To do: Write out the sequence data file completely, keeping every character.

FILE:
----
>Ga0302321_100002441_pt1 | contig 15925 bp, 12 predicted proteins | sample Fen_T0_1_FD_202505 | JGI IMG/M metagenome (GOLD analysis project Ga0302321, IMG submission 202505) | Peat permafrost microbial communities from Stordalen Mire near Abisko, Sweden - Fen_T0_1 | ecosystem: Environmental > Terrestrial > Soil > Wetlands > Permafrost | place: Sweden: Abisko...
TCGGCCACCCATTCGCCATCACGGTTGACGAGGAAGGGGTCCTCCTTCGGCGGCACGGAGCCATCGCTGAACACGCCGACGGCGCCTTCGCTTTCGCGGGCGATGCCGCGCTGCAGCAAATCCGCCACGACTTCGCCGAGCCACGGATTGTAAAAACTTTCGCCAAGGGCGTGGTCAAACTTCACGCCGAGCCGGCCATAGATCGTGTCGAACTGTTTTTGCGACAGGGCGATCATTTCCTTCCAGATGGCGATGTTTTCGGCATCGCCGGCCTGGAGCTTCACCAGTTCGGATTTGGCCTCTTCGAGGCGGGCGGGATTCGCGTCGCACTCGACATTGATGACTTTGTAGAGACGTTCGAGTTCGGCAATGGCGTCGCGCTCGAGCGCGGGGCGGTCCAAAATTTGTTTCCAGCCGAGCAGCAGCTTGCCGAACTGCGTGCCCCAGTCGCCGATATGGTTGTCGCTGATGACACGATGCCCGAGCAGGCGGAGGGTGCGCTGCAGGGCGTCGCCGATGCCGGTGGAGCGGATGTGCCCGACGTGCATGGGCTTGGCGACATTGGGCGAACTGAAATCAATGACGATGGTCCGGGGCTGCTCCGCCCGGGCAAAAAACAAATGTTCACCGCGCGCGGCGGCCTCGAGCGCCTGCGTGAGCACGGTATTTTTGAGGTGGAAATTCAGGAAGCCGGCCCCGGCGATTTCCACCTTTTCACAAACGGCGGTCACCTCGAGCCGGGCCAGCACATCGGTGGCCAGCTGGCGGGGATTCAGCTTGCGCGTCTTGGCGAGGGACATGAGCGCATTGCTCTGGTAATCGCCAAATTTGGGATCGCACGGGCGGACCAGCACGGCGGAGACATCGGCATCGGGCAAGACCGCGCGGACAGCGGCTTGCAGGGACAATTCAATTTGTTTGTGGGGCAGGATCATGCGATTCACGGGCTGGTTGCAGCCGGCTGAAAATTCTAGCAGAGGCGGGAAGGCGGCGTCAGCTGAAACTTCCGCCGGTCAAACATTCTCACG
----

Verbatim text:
>Ga0302321_100002441_pt1 | contig 15925 bp, 12 predicted proteins | sample Fen_T0_1_FD_202505 | JGI IMG/M metagenome (GOLD analysis project Ga0302321, IMG submission 202505) | Peat permafrost microbial communities from Stordalen Mire near Abisko, Sweden - Fen_T0_1 | ecosystem: Environmental > Terrestrial > Soil > Wetlands > Permafrost | place: Sweden: Abisko...
TCGGCCACCCATTCGCCATCACGGTTGACGAGGAAGGGGTCCTCCTTCGGCGGCACGGAGCCATCGCTGAACACGCCGACGGCGCCTTCGCTTTCGCGGGCGATGCCGCGCTGCAGCAAATCCGCCACGACTTCGCCGAGCCACGGATTGTAAAAACTTTCGCCAAGGGCGTGGTCAAACTTCACGCCGAGCCGGCCATAGATCGTGTCGAACTGTTTTTGCGACAGGGCGATCATTTCCTTCCAGATGGCGATGTTTTCGGCATCGCCGGCCTGGAGCTTCACCAGTTCGGATTTGGCCTCTTCGAGGCGGGCGGGATTCGCGTCGCACTCGACATTGATGACTTTGTAGAGACGTTCGAGTTCGGCAATGGCGTCGCGCTCGAGCGCGGGGCGGTCCAAAATTTGTTTCCAGCCGAGCAGCAGCTTGCCGAACTGCGTGCCCCAGTCGCCGATATGGTTGTCGCTGATGACACGATGCCCGAGCAGGCGGAGGGTGCGCTGCAGGGCGTCGCCGATGCCGGTGGAGCGGATGTGCCCGACGTGCATGGGCTTGGCGACATTGGGCGAACTGAAATCAATGACGATGGTCCGGGGCTGCTCCGCCCGGGCAAAAAACAAATGTTCACCGCGCGCGGCGGCCTCGAGCGCCTGCGTGAGCACGGTATTTTTGAGGTGGAAATTCAGGAAGCCGGCCCCGGCGATTTCCACCTTTTCACAAACGGCGGTCACCTCGAGCCGGGCCAGCACATCGGTGGCCAGCTGGCGGGGATTCAGCTTGCGCGTCTTGGCGAGGGACATGAGCGCATTGCTCTGGTAATCGCCAAATTTGGGATCGCACGGGCGGACCAGCACGGCGGAGACATCGGCATCGGGCAAGACCGCGCGGACAGCGGCTTGCAGGGACAATTCAATTTGTTTGTGGGGCAGGATCATGCGATTCACGGGCTGGTTGCAGCCGGCTGAAAATTCTAGCAGAGGCGGGAAGGCGGCGTCAGCTGAAACTTCCGCCGGTCAAACATTCTCACG